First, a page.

- Great Plains of India is also called the Indus-Ganga-Brahmaputra plains. It extends for a distance of about 3200 km and width of this plain varies from 150 km to 300 km.
- The plain was formed as a result of filling of marine depressions by detrital materials brought by water. Plains were formed after the upliftment of Himalayas. Majority of thus plain consists of Alluvial soils.
- On the basis of some characteristic land features this plain is divided into following parts:
- Bhabar Region: Bhabhar Region is 8 to 16 km wide, region lies along the foothills of Himalayas between Indus and Teesta rivers. It contains pebbles & stones which are extremely pervious. Small river and streams disappear underground on reaching this region.
- Terai Region: 15 to 30 km wide belt found south of the Bhabar region is called as Terai. It is a marshy tract and zone of excessive dampness with the thick grown of forests and high biological diversity. The speed of river flow in Terai region is slow. Disappeared rivers of Bhabar region again appeared in terai region that’s why, this region is a flood prone region. In Terai region rice is grown mostly of the lands for cultivation. E.g: Sitapur, Rampur, Lakhimpur, Philibhit, Bareilly region of Uttar Pradesh.
- Bangar Region: It is is the higher part of the plains, where the floodwater cannot reach. Bangar region is made up of old alluvium and it contains pebbles and coarser sediments. These plains are less fertile. In this region, whenever the high lands are created by stones and sand, it is locally called as ‘Bhur’. For example: Bhurs are found in the upper parts of Ganga-Yamuna doab.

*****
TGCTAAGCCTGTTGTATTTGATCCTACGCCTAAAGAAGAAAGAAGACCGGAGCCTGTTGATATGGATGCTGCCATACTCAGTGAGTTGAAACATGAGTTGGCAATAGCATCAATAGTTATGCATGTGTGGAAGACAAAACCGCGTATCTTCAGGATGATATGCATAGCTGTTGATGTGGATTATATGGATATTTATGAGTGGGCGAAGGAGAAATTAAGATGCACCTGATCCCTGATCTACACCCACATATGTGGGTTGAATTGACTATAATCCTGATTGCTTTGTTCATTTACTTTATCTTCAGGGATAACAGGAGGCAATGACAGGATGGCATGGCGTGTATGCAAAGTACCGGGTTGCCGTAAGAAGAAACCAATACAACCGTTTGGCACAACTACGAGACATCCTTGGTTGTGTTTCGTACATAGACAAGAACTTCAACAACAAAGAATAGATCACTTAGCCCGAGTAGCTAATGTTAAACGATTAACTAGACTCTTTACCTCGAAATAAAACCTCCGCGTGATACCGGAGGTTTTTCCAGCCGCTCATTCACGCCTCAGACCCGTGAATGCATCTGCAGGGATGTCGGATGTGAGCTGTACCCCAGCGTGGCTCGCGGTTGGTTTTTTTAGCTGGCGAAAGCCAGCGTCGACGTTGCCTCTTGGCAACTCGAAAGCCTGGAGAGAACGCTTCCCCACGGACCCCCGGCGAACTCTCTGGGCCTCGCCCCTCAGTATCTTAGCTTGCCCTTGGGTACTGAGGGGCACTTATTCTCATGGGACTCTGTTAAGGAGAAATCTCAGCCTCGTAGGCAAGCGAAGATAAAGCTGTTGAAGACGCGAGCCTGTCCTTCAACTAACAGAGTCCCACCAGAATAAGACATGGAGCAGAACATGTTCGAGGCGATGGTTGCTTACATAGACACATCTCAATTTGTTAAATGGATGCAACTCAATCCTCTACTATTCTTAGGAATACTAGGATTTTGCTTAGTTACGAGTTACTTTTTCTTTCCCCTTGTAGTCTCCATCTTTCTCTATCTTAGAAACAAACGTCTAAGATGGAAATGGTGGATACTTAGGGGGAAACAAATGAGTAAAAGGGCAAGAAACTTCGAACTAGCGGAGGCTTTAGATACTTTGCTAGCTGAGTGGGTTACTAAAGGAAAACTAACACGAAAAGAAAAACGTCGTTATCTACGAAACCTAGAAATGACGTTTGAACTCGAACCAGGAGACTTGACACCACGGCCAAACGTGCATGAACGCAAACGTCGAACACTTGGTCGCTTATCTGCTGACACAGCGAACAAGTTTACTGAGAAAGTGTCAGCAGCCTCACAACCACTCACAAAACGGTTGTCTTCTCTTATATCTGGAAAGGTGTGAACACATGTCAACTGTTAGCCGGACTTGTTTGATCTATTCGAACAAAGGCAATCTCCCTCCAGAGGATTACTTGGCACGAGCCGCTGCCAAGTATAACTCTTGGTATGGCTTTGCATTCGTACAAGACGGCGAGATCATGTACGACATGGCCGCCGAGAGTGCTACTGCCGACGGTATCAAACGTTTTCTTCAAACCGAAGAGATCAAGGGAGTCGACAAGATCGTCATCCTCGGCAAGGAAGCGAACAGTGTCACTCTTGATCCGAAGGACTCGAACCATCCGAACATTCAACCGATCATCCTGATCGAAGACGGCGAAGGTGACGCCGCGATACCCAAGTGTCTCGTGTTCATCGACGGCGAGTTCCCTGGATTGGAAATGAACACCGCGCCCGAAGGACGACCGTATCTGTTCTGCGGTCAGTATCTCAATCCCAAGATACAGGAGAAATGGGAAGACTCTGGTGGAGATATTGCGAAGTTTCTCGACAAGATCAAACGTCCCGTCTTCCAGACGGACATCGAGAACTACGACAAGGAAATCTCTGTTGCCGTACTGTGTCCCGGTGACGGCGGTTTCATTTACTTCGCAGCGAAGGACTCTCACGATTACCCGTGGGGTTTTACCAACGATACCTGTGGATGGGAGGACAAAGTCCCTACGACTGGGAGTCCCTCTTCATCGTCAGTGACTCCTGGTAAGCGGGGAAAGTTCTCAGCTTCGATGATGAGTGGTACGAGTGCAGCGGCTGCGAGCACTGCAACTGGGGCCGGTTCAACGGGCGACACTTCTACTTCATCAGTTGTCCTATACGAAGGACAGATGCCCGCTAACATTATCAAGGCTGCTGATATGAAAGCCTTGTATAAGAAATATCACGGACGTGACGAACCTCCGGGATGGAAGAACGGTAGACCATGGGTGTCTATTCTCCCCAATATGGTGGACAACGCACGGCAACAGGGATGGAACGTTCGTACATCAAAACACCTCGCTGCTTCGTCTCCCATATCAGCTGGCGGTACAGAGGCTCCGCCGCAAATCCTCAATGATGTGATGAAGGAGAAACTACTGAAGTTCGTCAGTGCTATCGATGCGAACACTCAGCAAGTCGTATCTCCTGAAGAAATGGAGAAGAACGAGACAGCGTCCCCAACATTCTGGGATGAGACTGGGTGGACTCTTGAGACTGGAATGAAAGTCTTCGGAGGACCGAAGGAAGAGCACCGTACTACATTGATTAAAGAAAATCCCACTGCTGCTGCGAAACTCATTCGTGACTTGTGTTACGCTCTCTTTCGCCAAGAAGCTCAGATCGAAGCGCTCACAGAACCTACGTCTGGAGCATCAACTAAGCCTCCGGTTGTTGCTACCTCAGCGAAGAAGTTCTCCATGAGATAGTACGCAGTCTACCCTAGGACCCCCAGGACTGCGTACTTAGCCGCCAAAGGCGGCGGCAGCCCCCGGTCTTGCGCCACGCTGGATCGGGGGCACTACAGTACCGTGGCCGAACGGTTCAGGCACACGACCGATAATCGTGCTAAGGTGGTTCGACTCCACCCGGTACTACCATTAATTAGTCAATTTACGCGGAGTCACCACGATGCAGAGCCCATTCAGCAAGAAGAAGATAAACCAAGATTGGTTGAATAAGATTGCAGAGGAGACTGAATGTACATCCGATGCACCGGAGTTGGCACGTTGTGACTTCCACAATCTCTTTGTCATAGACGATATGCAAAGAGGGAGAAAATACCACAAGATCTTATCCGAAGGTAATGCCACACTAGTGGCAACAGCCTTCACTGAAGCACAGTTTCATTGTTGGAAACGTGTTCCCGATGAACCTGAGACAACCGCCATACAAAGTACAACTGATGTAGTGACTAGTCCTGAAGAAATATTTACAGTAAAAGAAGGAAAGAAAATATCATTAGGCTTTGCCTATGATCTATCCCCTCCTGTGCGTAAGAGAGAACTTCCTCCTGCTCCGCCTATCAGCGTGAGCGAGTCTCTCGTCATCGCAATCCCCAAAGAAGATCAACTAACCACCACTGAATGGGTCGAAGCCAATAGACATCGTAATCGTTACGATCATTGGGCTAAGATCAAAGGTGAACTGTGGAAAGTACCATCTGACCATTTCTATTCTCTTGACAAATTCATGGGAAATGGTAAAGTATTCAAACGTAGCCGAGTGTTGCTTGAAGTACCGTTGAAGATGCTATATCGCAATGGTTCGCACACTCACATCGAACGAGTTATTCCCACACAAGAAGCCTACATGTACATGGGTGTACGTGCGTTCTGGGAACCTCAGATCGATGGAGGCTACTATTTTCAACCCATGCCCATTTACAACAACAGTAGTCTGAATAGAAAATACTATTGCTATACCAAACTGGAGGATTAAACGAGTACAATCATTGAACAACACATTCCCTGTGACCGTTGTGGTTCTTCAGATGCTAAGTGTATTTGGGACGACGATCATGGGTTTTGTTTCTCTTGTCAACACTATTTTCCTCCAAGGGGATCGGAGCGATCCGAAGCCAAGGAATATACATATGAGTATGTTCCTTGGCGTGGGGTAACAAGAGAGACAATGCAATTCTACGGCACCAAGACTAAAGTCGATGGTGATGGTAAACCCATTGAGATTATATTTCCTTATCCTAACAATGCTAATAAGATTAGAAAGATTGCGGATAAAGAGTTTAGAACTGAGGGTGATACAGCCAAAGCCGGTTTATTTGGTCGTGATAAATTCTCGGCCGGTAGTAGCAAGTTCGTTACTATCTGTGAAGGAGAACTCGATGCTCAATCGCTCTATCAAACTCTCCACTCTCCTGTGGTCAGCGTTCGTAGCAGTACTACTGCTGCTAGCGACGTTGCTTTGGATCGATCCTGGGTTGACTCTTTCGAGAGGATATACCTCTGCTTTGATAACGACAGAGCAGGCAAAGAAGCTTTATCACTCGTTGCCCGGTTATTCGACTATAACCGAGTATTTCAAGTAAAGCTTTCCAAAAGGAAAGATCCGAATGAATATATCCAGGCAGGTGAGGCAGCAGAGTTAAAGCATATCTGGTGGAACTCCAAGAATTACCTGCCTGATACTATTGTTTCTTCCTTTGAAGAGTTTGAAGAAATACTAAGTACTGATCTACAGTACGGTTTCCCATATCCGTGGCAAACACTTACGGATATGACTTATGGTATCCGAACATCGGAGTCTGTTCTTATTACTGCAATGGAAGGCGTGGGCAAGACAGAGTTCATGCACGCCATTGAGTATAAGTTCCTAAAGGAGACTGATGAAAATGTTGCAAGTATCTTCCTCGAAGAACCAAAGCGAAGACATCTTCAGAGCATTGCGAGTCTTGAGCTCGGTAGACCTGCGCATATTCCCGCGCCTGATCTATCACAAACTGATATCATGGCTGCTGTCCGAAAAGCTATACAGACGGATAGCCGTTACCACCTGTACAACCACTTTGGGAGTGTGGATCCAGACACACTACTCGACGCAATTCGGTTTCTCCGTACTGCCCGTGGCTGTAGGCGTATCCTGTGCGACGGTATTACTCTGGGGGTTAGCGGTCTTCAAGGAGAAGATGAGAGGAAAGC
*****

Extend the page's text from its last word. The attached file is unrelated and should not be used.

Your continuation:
- Khadar Region: Khadar Region is made up of new alluvium. In this region, floods bring new alluvium every year. Khadar region is mainly found along the river banks and contains fine particles or clays so Khadar region is fertile region.
- Deltaic Plains: Deltaic plains are formed by very fine alluvial soils formed by river deltas contain mainly clays are called delatic plains. These are very fertile and are suitable for jute & rice cultivation. For example: The Ganga-Brahmaputra delta, spread in India and Bangladesh.
Importance of Indian Plains
- The Indian plains are the base for the survival of majority of the people in India, because many various types of crops can be grown in this region. The fertile alluvial plain helps in growing crops to feed human population as well as cattle. In these plains many agro-industries are established, these plains provide raw materials to these industries.
- These plains have sedimentary geological structure, these plains have large deposits of fossil fuels. Road and rail transport can be developed in this region, relatively with ease, due to its little or no slope gradient.